Piggott and Walsh, JJ.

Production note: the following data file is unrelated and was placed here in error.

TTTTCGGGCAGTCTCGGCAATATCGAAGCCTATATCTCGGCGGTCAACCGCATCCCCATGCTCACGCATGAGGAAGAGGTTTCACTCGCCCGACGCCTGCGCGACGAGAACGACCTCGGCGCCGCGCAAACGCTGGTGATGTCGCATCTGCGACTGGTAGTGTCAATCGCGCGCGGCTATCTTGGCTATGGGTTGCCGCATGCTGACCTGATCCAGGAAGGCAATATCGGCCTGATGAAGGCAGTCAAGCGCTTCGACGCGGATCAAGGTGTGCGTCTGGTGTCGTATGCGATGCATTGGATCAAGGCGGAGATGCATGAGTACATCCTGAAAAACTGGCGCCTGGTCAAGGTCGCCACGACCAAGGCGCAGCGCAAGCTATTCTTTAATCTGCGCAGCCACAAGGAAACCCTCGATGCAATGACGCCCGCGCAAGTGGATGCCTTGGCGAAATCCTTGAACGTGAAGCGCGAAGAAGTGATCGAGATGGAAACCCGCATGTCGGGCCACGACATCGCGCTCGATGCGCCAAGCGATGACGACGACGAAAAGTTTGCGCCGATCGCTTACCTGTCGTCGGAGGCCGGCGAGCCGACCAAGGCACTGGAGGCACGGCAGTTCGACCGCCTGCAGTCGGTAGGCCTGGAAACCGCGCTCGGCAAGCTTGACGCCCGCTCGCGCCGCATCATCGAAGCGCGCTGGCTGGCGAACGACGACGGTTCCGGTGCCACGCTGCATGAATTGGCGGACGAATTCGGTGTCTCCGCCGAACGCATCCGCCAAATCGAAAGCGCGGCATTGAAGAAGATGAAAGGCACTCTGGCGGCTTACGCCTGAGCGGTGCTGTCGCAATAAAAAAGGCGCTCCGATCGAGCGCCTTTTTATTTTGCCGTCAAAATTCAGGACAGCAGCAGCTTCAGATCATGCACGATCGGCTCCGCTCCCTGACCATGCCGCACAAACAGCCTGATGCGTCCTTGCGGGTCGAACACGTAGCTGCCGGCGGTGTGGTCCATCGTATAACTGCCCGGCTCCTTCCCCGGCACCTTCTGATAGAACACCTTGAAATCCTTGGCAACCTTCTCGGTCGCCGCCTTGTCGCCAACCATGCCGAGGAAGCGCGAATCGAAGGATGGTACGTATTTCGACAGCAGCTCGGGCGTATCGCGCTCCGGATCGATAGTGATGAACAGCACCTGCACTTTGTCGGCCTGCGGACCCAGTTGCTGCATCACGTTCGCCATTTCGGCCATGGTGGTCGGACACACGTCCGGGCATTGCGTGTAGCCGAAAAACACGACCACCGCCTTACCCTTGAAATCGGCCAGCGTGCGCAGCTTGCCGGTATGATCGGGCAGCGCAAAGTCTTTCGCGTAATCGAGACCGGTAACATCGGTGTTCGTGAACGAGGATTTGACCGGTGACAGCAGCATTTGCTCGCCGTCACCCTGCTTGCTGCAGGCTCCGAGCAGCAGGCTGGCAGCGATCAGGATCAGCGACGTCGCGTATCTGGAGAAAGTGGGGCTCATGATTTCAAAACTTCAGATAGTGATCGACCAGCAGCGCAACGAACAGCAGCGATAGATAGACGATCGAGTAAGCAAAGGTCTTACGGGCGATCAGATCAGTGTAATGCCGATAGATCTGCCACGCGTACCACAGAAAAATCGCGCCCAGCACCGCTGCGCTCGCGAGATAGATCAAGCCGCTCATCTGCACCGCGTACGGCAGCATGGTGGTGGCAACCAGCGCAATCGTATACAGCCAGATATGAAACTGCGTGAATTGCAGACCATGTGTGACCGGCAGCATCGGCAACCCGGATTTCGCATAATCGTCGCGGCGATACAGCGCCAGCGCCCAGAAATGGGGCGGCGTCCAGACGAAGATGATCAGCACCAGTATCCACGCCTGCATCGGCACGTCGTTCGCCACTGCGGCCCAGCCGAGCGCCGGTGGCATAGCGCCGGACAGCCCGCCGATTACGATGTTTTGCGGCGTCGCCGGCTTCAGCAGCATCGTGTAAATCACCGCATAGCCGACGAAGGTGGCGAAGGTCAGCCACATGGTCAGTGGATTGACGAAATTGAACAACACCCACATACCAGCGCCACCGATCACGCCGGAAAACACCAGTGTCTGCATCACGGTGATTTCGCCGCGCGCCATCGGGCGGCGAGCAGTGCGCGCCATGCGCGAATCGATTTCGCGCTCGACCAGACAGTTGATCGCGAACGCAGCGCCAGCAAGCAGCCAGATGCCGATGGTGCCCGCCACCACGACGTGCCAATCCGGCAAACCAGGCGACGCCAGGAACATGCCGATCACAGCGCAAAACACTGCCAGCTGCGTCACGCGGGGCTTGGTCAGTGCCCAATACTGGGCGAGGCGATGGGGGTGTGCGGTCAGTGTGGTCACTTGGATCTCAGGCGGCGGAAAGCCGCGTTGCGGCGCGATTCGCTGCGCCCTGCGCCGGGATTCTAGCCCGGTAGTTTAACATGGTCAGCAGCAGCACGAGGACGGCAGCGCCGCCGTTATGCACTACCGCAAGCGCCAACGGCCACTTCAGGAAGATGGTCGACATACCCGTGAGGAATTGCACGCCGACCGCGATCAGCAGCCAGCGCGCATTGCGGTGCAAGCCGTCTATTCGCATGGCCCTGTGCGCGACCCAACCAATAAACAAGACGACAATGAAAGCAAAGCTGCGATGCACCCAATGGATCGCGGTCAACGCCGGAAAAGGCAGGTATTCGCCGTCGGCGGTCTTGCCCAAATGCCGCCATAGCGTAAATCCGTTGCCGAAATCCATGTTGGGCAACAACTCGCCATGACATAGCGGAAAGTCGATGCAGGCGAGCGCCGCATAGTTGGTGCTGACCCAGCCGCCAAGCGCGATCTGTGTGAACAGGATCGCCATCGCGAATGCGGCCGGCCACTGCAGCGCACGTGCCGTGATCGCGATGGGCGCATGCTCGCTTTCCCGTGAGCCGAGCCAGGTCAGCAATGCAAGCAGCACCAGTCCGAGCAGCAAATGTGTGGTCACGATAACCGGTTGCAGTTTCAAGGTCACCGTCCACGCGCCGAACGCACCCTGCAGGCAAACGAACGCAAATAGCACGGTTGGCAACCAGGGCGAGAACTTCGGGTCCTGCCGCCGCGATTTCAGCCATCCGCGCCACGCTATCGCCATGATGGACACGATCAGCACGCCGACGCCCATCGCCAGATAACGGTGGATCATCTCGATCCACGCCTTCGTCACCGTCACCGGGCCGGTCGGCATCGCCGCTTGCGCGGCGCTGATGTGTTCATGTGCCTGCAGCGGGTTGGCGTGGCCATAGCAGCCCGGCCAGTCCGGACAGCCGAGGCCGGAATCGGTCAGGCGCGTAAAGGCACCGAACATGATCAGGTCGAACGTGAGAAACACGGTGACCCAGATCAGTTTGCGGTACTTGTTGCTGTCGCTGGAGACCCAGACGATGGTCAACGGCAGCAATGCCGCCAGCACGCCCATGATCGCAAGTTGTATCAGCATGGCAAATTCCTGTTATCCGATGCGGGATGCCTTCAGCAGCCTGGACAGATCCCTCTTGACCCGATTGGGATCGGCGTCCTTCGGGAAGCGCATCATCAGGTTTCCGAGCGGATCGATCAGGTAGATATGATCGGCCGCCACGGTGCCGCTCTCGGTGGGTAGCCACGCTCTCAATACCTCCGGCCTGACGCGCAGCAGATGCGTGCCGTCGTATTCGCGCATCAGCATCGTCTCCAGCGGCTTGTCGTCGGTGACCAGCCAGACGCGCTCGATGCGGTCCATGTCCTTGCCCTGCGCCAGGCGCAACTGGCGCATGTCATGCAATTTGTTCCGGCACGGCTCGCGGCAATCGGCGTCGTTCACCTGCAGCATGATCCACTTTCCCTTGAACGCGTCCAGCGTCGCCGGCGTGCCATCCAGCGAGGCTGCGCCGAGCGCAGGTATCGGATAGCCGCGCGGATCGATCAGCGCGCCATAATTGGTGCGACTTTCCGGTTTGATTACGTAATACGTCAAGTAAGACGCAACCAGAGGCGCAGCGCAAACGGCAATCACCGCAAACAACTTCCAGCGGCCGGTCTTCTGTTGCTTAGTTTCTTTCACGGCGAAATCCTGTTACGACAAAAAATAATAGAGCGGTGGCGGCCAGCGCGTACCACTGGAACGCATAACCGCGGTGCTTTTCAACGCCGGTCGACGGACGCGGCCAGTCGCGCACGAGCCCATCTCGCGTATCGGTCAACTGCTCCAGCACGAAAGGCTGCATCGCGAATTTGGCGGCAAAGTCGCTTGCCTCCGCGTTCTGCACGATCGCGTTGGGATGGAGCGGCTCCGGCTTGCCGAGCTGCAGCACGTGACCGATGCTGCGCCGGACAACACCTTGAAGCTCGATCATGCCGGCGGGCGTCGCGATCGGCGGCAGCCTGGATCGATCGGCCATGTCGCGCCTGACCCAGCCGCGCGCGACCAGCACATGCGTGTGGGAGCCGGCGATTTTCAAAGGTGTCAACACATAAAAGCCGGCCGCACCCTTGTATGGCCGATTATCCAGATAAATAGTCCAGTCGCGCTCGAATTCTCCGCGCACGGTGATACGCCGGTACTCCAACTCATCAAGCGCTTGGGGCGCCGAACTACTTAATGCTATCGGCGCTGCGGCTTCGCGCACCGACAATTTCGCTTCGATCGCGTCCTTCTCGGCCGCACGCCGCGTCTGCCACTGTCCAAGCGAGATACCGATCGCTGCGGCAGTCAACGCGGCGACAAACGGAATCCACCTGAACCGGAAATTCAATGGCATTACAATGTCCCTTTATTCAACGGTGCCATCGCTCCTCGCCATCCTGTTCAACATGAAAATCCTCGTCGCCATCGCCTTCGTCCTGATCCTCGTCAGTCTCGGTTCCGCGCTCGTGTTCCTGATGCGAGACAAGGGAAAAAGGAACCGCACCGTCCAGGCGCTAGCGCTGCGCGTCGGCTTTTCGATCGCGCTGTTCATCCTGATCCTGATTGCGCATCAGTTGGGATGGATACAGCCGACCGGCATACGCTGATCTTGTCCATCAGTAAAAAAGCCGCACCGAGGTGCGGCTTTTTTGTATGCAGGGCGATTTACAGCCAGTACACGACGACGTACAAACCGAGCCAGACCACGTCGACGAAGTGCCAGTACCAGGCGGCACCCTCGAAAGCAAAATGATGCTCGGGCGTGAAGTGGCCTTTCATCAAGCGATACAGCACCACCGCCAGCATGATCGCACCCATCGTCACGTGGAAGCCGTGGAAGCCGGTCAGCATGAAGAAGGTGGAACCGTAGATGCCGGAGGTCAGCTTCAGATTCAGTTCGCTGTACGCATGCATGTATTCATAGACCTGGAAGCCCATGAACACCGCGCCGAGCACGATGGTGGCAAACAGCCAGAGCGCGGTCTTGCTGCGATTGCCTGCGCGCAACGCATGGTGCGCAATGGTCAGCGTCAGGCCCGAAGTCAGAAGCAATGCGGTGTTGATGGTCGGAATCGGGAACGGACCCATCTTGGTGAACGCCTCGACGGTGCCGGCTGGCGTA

1. We have come to the conclusion that this appeal must be allowed and the suit sent back for re-trial. The Suit is brought upon two simple mortgage bonds by the plaintiff against the widow of one Bijai Singh, Bijai Singh borrowed two sums--one of Rs. 6,000 and the other of Rs. 1,000 in the month of August, 1902, and by two documents executed respectively on the 26th and 27th of August, hypothecated in respect of those loans certain property set out in the schedule to the bonds. He was in urgent need of money on the 29th or, the 30th of August, for the purpose of lodging it in court in respect of a decree which he had obtained in a pre-emption suit, He had been a member of a joint Hindu family who had partitioned their property by means of an award in the year 1896. That award was carried out by a decree in the same year. The father, Sher Singh, had died in 1897. By the award the property was partitioned between his four sons Bijai Singh, the mortgagor in question, Niranjan Singh, his brother who is still living, Shib Singh, a brother who is dead, and Dirgpal Singh, who is still living and who was at that time a minor. The property hypothecated by Bijai Singh in these two documents in substance consisted of the property which he was awarded under that partition, although it is not clear that it did not include some other property as well, and also included 2 1/2 biswas in a certain mauza named Kachaura, which had in fact been awarded in the decree to the minor Dirgpal Singh. Prima facie it would, therefore, appear to be established, at any rate for the purpose of our decision today, that Bijai Singh had no title to this property and could not hypothecate it to the plaintiff. It is this which has given rise to all the difficulty in the case. If this property had not been included in the bonds, the registration office at Budaun would not have been the proper place under the Registration Act for the registration of the bonds. If, on the other hand, this property was included then Budaun was the proper place for the registration of the bonds, which were in fact registered at Budaun. The learned Subordinate Judge has dismissed the suit on the ground that the registration was invalid, purporting to follow the decision of the Privy Council in Harendra Lal Roy Chowdhuri v. Haridasi Debi (1914) I.L.R. 41 Calc.,972. We say 'purporting to follow that decision,'because it is difficult to say what exactly the learned Subordinate Judge meant to find as a question of fact in his judgment, The question which we have to decide as a matter of law is this, whether, when property is admitted to be in existence and has been included in a mortgage-deed, but is shown not to have been the property of the mortgagor, the fact that the document has been registered in the district to which that property belongs is sufficient to invalidate the registration when that property is the only property hypothecated within the registration district, A priori, on reading Section 28 of the Indian Registration Act, No, XVI of 1908, there would appear to be no ground for this contention. The section provides that 'the document shall be presented for registration in the office of a Sub-Registrar within whose sub-district the whole or some portion of the property to which such document relates is situate,' Whether or not the mortgagor had a good title to this piece of property does not affect the question whether this property is situated in the district where registration took place and whether the document relates to it. It would be a strange result if it were the law that upon proof that the mortgagee had obtained no title to a small portion of property on account of which the place of registration was selected that he should lose, not only the benefit of his security over that small portion, but the entire benefit of the hypothecated property, particularly when, as might happen in many cases, he had been deceived by the mortgagor. This is the view which has been taken by a two Judge Beach in Calcutta in the case of Brojo Gopal Mukerjee v. Abhilash Chandra Biswas (1910) 14 C.W.N., 582, which is not reported in any authorized report, but, which is to be found in 14C.W.N., 532., We think that decision might be reported in the authorized reports. The Judges refer to a decision of the Privy Council many years ago in which it was held that a small portion of the property covered by the deed was sufficient to give the Sub-Registrar jurisdiction in whose sub-district that portion was situate. We agree with the decision of the Calcutta Bench, and it therefore becomes a question of fact, and it is really a question of fact in every case, whether, as the Privy Council says in its judgment in I.L.R., 41 Calcutta, the parties have intentionally by a mutual collusive arrangement inserted in the deed property which either does not in fact exist or which, while in existence, is not intended by either of them to be a part of the security. Where the parties are colluding for the express purpose of evading the registration law, in such case, applying the Privy Council decision to the words of the section, the result would be that the deed in question does not'relate' to the property, inasmuch as neither party had any intention of dealing with the property. On the other hand, where the real fact is that the parties intended to deal with the property the condition of the mortgagor's title does not affect the question of registration. Applying these principles, which we think are clear and well settled, the question which we have to determine in this case is whether it is proved that the mortgagee was aware of the defect in the mortgagor's title and expressly consented to the inclusion of this property in the deed for the purpose merely of complying with the Registration law. In our view nothing short of a finding to that extent would be sufficient, and the finding if arrived at, must be supported by clear evidence. It is suggested in this case that there is in the first place evidence of the fact. That is undoubtedly true; but the evidence on this point is far from satisfactory. On the one hand, the plaintiff himself did not go into the box and has exposed himself to just criticisms on that account; but it is difficult to see what more he could have said than appears from the documents which were presented on behalf of Bijai Singh, unless he was prepared to admit what the defendants allege. Now the documents, the khewat and the revenue records generally, were such as to justify the acceptance by any purchaser or mortgagee of Bijai Singh's title to this piece of property. For reasons of their own, possibly not unconnected with a scheme of this kind, the family had deliberately entered Bijai Singh's name as being in possession of this property, although it had been awarded to his minor brother. A witness named Sham Lal was called on behalf of the plaintiff. He deposed that Bijai Singh, came to the house of the plaintiff with his brother Niranjan Singh, and when asked with reference to this property referred the plaintiff to the khewat, and that the plaintiff saw the khewat and next day asked his servant Pandit Gumani Lal to inspect the registers of the Registration Office. That evidence although not supported by the testimony of the plaintiff himself, might have been contradicted by Niranjan Singh and was not. A pleader who has been practising since 1880 and has acted for the defendants for many years and is now indebted to them in an amount of Rs. 800 or Rs. 900 was called by the defendants, although he had been summoned by the plaintiff, and it is upon his evidence and his evidence alone that it is suggested that it is proved that the plaintiff knew quite well that this was a fictitious entry in the deed. He attested both the documents and identified Bijai Singh at the time of the registration. He knew the actual ownership of the property perfectly well, and was under the impression, according to him, that this fictitious inclusion of the minor's property in the deed was done to avoid the journey to Dataganj, where registration would otherwise have taken place, and to enable Bijai Singh to borrow money for the satisfaction of the pre emption decree. Whatever the profession may have thought before the Privy Council decision, we are of opinion that an act of this kind on the part of a professional gentleman who is said to be a gentleman of respectability was highly questionable. However that may be, we have to consider whether his evidence really proves anything against the plaintiff. He says that all of them, including himself, Bijai Singh and the plaintiff, knew that the property did not belong to Bijai Singh, We do not think that this is evidence that the plaintiff knew. It is merely an expression of opinion on the part of the witness. He does not tell us how the plaintiff is supposed to have known or how he came to know that the plaintiff knew. Nothing would have been easier, if there was any substance in the allegation, than for the witness to have stated in unequivocal terms to the court how the plaintiff became acquainted with the true state of the facts. In the presence of the document, which absolutely contradicted the witness, we think there was no evidence that the plaintiff knew, and therefore no evidence that he was a conscious party to the fictitious entry in the deed. Inasmuch as it was admitted that the property was in existence and was supposed to be in the possession of the mortgagor, the onus was on the defendants to show that both parties intended the entry to be fictitious. We do not think the court below really found that the plaintiff knew. It was prepared to accept the pleader's evidence but it does not expressly find any knowledge at all on the part of the plaintiff. On the other hand, it is said in the judgment that the question is whether, the plaintiff should not have made more careful inquiries at the time. This question would be quite irrelevant if the court below held that the plaintiff knew the real truth. It appears to us that the decision has gone against the plaintiff merely on the finding that the plaintiff ought to have known under all the circumstances that Bijai Singh had no power to transfer mauza Kachaura and that therefore he was not acting in good faith. This is not sufficient, The appeal must be allowed with costs and the case remanded to the court below to be tried out on the merits.